I stood on the runners of my sled and looked forward. I snugged my fleece neck gaiter up around my nose and it smelled like my unbrushed teeth, raw meat, dog shit. Before us stretched some of the most lonesome country on earth. It was huge and thrilling, and we were a part of it.
An understanding rippled like a current from the dogs to me, and from me back to them. Without a word, they jolted forward, leaning into their harnesses as we glided into the coming night. The only witnesses to our silent transformation were the wolves who traveled wraithlike on the periphery, welcoming us in their way to a lone wildness. Simon sat on a bench in Central Park—in Strawberry Fields, to be more precise—and felt his heart shatter. No one could tell, of course, at least not at first, not until the punches started flying and two tourists from Finland of all places started screaming while nine other park visitors from a wide variety of countries caught the whole horrible incident on smart-phone video.
Tourists streamed in and snapped photos with the famed mosaic—group shots, solo selfies, some kneeling on the inlaid stone, some lying down on it. Simon wore a suit and tie. Across from him, also sitting near the famed mosaic, a—what do you call them now?
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Odd or at least funny memory: Simon used to walk past this mosaic all the time when his children were young. When Paige was maybe nine, Sam six, Anya three, they would head from their apartment only five blocks south of here, on Sixty-Seventh Street between Columbus and Central Park West, and stroll across Strawberry Fields on their way to the Alice in Wonderland statue by the model-boat pond on the east side of the park.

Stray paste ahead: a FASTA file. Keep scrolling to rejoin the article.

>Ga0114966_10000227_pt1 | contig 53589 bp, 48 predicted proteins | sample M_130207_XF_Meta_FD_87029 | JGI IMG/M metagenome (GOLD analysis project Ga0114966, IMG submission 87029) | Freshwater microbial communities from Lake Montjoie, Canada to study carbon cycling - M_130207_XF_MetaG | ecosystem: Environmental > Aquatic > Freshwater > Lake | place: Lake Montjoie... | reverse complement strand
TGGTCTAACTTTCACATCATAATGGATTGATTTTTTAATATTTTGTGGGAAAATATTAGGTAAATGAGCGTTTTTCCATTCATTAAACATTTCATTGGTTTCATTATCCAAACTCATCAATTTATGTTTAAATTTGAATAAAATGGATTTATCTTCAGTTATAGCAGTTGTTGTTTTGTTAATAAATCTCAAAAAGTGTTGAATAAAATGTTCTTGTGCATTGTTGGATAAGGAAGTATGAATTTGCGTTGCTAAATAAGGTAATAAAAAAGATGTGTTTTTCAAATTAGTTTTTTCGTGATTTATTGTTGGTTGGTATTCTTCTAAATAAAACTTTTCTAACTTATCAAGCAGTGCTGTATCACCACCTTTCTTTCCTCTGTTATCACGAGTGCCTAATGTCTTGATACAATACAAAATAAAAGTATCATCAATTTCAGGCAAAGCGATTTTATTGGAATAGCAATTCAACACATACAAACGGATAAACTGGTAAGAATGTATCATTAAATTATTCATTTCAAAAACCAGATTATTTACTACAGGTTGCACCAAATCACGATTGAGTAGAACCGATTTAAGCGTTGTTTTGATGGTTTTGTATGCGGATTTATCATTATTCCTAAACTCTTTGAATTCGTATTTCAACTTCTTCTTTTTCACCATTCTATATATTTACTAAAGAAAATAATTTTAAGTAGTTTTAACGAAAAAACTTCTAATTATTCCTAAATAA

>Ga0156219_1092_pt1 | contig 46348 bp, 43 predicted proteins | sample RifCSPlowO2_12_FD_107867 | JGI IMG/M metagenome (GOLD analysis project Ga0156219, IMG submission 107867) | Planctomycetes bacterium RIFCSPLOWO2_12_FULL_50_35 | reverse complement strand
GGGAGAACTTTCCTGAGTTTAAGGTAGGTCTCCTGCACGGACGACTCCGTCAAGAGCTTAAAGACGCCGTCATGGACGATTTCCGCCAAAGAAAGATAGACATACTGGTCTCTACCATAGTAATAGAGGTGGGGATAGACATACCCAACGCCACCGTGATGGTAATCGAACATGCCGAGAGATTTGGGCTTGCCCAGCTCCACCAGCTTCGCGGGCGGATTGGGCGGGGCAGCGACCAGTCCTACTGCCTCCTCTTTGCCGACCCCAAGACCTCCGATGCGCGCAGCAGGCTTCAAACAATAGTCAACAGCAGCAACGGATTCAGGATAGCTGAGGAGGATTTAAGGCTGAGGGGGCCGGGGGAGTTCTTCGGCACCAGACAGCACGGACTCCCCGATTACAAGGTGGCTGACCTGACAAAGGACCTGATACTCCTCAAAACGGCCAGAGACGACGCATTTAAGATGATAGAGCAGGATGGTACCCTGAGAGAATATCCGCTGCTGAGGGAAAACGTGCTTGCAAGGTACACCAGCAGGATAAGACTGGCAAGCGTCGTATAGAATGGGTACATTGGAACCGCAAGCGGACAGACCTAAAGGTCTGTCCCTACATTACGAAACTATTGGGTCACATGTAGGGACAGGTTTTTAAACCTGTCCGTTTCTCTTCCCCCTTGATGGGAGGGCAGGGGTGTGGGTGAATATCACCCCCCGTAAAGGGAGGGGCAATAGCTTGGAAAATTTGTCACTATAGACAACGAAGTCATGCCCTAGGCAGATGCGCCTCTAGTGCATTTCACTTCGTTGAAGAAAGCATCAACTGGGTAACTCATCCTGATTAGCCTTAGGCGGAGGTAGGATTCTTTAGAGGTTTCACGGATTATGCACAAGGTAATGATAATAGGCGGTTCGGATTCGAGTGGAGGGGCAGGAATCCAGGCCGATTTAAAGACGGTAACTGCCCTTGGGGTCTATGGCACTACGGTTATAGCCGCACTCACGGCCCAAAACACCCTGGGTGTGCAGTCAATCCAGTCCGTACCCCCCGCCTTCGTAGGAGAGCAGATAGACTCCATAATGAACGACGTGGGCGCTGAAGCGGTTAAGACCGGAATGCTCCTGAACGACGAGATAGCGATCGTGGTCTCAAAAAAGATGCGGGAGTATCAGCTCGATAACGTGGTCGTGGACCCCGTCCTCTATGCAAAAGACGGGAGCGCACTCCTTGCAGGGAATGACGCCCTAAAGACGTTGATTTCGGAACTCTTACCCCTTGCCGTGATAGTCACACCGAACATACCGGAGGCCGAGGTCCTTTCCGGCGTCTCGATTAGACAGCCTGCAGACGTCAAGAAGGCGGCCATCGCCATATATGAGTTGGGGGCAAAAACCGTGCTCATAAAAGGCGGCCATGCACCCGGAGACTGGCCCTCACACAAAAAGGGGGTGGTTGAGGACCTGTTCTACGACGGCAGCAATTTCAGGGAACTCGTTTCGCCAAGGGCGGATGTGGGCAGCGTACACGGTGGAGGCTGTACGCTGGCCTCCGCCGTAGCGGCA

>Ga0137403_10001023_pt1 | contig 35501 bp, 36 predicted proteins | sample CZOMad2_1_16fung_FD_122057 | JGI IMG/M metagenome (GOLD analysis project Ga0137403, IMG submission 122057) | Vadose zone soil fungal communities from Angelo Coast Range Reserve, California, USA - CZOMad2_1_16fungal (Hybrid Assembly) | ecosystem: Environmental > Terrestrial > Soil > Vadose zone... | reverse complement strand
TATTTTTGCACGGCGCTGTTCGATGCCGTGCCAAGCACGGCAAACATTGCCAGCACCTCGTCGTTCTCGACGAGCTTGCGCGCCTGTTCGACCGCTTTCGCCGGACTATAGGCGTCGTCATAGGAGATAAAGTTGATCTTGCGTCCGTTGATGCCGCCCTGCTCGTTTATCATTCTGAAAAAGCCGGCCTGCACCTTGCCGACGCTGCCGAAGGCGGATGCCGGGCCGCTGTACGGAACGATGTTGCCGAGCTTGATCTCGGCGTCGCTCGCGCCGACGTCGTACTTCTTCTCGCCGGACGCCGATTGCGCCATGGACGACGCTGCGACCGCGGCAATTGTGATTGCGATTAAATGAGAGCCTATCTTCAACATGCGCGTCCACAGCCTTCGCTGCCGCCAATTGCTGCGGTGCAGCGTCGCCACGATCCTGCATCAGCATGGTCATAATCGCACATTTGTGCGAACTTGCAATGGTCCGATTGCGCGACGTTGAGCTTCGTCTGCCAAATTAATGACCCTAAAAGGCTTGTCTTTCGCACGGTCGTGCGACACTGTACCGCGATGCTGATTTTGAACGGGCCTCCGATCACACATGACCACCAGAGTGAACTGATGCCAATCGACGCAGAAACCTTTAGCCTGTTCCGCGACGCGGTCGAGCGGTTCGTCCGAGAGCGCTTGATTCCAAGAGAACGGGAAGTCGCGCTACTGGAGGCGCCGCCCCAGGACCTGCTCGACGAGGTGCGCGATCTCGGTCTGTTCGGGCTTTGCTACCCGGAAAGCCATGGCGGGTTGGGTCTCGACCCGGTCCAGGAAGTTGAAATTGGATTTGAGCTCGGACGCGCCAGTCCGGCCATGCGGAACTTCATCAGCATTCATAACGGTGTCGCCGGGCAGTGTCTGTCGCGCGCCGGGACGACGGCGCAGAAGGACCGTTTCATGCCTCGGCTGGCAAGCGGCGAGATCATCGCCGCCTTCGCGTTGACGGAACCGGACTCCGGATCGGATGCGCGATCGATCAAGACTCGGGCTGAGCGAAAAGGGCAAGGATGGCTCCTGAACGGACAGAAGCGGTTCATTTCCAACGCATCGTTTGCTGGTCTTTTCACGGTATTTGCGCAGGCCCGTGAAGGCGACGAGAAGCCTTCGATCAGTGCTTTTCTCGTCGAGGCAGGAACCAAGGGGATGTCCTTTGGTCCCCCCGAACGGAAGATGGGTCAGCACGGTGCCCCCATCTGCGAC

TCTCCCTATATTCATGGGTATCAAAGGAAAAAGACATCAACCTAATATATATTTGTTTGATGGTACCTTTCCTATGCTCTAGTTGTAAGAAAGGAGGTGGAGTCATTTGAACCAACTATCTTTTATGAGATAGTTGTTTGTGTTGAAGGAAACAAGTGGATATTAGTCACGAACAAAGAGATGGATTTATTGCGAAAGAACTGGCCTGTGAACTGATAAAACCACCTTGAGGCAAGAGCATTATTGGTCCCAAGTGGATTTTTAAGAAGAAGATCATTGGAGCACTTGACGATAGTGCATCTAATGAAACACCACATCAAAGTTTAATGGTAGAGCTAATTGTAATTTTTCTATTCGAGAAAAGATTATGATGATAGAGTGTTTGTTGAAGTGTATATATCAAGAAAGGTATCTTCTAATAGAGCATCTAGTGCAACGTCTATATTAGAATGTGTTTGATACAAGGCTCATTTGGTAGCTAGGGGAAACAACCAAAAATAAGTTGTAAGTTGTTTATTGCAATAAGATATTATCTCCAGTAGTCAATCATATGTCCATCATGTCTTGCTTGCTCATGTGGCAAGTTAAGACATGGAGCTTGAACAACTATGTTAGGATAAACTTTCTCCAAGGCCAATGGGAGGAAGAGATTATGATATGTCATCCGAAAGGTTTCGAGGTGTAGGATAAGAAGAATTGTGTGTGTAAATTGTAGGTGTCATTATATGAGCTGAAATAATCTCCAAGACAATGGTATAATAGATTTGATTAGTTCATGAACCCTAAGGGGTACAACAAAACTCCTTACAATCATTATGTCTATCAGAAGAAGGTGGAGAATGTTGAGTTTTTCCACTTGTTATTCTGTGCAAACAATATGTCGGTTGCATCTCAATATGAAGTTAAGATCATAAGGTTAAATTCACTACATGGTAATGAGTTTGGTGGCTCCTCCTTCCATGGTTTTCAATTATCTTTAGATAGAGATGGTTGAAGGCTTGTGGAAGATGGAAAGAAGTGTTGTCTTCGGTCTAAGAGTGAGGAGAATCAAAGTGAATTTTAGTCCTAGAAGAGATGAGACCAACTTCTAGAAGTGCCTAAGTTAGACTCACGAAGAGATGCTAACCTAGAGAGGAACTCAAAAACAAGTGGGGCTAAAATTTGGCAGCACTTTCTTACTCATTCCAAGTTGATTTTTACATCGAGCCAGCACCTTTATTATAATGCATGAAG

Unlike pretty much every other statue in the world, here children were allowed to climb and crawl all over the eleven-foot-tall bronze figures of Alice and the Mad Hatter and the White Rabbit and a bunch of seemingly inappropriate giant mushrooms. Dad, look! But Paige, their firstborn, had been quieter, even then. As she grew older—fifteen, sixteen, seventeen—Paige would sit on a bench, just as Simon was doing now, and write stories and song lyrics in a notebook her father had bought her at the Papyrus on Columbus Avenue.
Personalized plaques were installed on the benches, most of them simple memorials like the one Simon now sat on, which read:. The beautiful Meryl, age Paige would move from bench to bench, read the inscriptions, find one to use as a story prompt. Her hair was matted clumps. Her cheekbones were sunken. The girl was rail-thin, raggedy, dirty, damaged, homeless, lost. Sometimes his attempts were well organized, like when he hired the private investigator.